They had expected to see even greater effects of competition, such as higher acceleration. However, they found that the paired birds actually accelerated more slowly during horizontal flight. This may be a result of the experiment being carried out in a chamber rather than in the wild. The benefit of this approach is that a large number of measurements from the same individuals can be combined with other data, allowing the new insights to be uncovered.  Science Daily  Original web page at Science Daily


Missing link between dinosaur nests and bird nests

The links between dinosaurs and birds keep getting stronger: skeletal structures, feathers—and now nests. Whereas some dinosaurs buried their eggs crocodile-style, a new analysis suggests that other dinosaurs built open nests on the ground, foreshadowing the nests of birds.

Interpreting the fossil record is always tough, but analyzing trace fossils such as nests is especially daunting. Those structures, and the materials used to make them, usually aren’t preserved, says Darla Zelenitsky, a paleobiologist at the University of Calgary in Canada. When paleontologists do find a nestlike structure that includes material such as sticks or other vegetation, the question arises: Was this stuff part of the original nest, or just carried there with the sediment that buried the nest and helped preserve it?

To gain insight into dinosaur nesting habits, Zelenitsky and her colleagues studied the most durable parts of nests—the eggs themselves. (Being largely made of the mineral calcium carbonate, they’ve got a head start on fossilization and are sometimes incredibly well preserved.) In particular, the team looked at the size and arrangement of small pores in the ancient shells, because those details are telling in modern creatures.

In crocodiles’ buried nests, the heat needed to incubate the eggs comes from decomposition of overlying organic matter or the sunlight absorbed by the soil. Plus, in buried nests airflow is somewhat limited, thus requiring eggs to be relatively porous to help increase the flow of oxygen into and carbon dioxide out of the eggs. But birds that brood in open nests can get by laying eggs with fewer or smaller pores.

So the team compared the porosity of eggshells from 29 species of dinosaurs (including large, long-necked herbivores called sauropods; bipedal meat-eaters called theropods; and duck-billed dinosaurs) with that of shells from 127 living species of birds and crocodiles

Most of the dinosaur eggs were highly porous, suggesting that they buried their eggs to incubate them, the researchers report online today in PLOS ONE. But some of the dinosaur species in one group—a subset of well-evolved theropods considered to be the closest relatives of modern-day birds—laid low-porosity eggs, which suggests they incubated their eggs in open nests.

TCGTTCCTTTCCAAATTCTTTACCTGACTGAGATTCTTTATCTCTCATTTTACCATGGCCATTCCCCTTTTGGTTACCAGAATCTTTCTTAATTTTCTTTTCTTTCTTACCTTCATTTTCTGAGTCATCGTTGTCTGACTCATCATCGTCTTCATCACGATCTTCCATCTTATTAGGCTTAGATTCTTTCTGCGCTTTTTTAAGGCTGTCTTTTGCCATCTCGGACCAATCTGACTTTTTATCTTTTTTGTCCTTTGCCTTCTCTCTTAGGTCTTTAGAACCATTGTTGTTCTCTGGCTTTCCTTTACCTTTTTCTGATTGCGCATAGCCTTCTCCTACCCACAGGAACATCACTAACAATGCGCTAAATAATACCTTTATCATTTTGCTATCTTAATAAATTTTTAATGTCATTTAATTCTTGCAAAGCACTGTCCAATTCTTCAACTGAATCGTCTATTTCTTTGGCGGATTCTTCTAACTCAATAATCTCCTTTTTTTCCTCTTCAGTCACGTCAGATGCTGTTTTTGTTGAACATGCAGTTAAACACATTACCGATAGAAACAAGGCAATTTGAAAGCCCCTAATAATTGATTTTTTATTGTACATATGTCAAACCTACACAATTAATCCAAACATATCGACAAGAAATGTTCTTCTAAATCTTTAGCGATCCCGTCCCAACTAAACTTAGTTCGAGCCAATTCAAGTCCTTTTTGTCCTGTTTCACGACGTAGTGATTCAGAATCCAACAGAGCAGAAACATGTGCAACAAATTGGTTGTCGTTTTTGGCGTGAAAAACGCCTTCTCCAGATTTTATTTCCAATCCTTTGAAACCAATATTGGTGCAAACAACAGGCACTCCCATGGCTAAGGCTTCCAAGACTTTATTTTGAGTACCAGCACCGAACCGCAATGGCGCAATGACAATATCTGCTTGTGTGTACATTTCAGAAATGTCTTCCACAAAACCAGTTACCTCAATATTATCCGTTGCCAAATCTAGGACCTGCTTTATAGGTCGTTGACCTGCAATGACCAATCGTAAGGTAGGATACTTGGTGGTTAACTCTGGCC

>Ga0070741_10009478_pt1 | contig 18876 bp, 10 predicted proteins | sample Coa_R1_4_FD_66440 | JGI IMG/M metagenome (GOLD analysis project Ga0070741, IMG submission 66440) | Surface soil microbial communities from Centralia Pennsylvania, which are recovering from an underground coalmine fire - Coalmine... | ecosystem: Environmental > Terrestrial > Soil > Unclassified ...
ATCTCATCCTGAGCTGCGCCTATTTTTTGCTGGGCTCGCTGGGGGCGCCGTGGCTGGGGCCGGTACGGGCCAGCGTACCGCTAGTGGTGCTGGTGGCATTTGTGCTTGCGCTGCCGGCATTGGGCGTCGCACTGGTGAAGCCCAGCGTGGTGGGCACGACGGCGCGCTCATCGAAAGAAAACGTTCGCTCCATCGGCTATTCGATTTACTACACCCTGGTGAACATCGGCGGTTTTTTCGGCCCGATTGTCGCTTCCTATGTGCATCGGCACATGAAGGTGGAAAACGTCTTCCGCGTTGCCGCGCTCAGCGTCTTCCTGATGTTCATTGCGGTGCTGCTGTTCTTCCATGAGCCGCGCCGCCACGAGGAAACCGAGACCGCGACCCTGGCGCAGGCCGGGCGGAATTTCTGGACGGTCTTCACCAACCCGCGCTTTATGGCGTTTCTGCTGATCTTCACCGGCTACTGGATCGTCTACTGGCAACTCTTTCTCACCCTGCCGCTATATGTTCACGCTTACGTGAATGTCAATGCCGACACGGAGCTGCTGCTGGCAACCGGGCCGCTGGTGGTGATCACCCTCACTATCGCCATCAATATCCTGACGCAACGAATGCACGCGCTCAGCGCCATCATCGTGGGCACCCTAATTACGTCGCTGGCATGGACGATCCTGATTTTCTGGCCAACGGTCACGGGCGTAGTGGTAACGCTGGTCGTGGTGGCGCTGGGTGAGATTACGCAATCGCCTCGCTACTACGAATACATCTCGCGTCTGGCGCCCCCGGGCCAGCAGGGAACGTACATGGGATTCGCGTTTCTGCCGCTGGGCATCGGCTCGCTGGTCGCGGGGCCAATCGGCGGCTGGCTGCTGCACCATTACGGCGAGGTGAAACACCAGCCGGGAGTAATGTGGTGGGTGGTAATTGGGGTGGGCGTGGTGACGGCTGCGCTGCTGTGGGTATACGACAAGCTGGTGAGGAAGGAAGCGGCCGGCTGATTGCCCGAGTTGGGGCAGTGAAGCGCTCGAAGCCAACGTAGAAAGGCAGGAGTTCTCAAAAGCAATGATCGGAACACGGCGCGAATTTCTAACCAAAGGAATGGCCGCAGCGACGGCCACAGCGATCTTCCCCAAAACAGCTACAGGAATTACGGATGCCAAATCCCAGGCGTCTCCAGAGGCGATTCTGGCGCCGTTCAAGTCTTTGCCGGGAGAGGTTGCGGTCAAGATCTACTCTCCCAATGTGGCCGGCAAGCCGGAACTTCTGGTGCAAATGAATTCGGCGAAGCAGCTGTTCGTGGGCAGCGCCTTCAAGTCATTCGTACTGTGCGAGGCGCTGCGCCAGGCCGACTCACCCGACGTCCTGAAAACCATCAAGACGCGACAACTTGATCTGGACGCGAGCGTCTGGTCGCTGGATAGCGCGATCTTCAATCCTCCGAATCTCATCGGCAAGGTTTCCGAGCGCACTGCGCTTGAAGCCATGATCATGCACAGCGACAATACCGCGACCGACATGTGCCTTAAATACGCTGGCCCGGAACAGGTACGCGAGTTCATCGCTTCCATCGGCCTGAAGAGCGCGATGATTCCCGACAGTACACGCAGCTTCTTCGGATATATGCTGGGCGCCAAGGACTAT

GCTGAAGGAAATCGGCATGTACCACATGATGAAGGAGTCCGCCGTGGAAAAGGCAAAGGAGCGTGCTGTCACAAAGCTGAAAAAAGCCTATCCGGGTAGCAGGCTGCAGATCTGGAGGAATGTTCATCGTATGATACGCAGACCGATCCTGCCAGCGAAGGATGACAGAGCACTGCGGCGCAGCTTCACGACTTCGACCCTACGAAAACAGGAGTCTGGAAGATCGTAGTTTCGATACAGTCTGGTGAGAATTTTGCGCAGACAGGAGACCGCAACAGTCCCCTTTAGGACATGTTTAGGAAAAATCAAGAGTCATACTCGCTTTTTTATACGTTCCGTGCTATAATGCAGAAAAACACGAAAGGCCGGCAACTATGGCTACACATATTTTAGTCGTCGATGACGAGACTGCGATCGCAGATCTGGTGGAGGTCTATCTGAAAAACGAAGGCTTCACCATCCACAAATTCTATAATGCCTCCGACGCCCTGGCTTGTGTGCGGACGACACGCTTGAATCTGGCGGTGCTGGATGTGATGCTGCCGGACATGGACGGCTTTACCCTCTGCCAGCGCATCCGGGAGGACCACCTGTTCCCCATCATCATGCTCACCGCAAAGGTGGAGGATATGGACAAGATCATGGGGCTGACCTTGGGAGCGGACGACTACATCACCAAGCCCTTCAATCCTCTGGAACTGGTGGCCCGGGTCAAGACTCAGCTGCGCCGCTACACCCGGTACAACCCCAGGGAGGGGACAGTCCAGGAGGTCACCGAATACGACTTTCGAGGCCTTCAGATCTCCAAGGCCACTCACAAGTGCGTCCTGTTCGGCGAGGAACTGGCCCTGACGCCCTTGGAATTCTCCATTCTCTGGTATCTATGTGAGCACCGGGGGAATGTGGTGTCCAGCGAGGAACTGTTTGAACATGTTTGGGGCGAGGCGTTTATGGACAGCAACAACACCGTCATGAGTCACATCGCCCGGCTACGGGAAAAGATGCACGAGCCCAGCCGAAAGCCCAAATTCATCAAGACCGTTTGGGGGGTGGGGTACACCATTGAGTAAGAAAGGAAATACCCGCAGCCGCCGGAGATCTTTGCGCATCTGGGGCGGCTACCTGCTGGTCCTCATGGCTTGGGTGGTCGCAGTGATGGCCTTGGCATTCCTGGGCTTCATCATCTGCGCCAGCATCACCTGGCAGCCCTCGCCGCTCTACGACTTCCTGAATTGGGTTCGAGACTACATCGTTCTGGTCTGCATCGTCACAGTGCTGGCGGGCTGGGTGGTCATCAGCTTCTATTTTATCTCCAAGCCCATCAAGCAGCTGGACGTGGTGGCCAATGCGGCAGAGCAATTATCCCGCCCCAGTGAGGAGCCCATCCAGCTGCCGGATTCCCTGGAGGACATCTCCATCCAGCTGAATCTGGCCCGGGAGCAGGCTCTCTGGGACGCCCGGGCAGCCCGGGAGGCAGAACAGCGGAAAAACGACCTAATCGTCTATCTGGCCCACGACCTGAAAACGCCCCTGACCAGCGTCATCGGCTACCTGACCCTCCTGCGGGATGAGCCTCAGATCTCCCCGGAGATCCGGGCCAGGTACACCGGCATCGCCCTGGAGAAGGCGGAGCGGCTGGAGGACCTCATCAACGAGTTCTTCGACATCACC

“This is a well done paper; the results make a lot of sense,” says Luis Chiappe, a vertebrate paleontologist at the Natural History Museum of Los Angeles County in California. The findings, he says, line up other studies suggesting that some birdlike dinosaurs were warm-blooded, which would have enabled them to incubate eggs in an open nest rather than depend on rotting vegetation or sunlight. Chiappe adds that the trend toward open nests could have allowed some dinosaurs to take another step toward birdlike nesting by moving their nests into the trees.

But considering only two types of nests—open versus buried—may be too simplistic, suggests Anthony Martin, a paleontologist at Emory University in Atlanta. Some dinosaurs—like a few of today’s birds—may have nested in burrows, which could have offered the stable temperature and protection from predators of a buried nest but resulted in low-porosity shells. Also, covered nests come in different types: Loose vegetation piled atop a buried nest can have a lot of airflow through it, allowing eggs to have relatively small pores, whereas eggs buried in soil or similar materials might not breathe as well and thus require larger pores, he notes. Nevertheless, Martin adds, the team’s study “is a good first start toward answering the question about what early dinosaur nests looked like.”  Science Magazine  Original web page at Science Magazine


West Nile virus killing millions more birds than previously thought

Many people remember the arrival of West Nile in North America in 1999, if only because the initial outbreak killed not just wild crows but also exotic birds in the Bronx Zoo. In the following years, a trail of dead crows marked the spread of the virus from the East through the Midwest on to the West Coast. It took only four years for the introduced virus to span the continent.

But what happened to bird populations in the wake of the virus’s advance? Were some species decimated and others left untouched? After the initial die-off were the remaining birds immune, or mown down by successive waves of the disease? Nobody really knew.

Now, a study published in the Nov. 2 issue of Proceedings of the National Academy of Sciences provides some answers. The study, a collaboration among scientists at Colorado State University, the University of California at Los Angeles, Washington University in St. Louis and the Institute for Bird Populations (IBP), is the first to fully document the demographic impacts of West Nile virus on North American bird populations.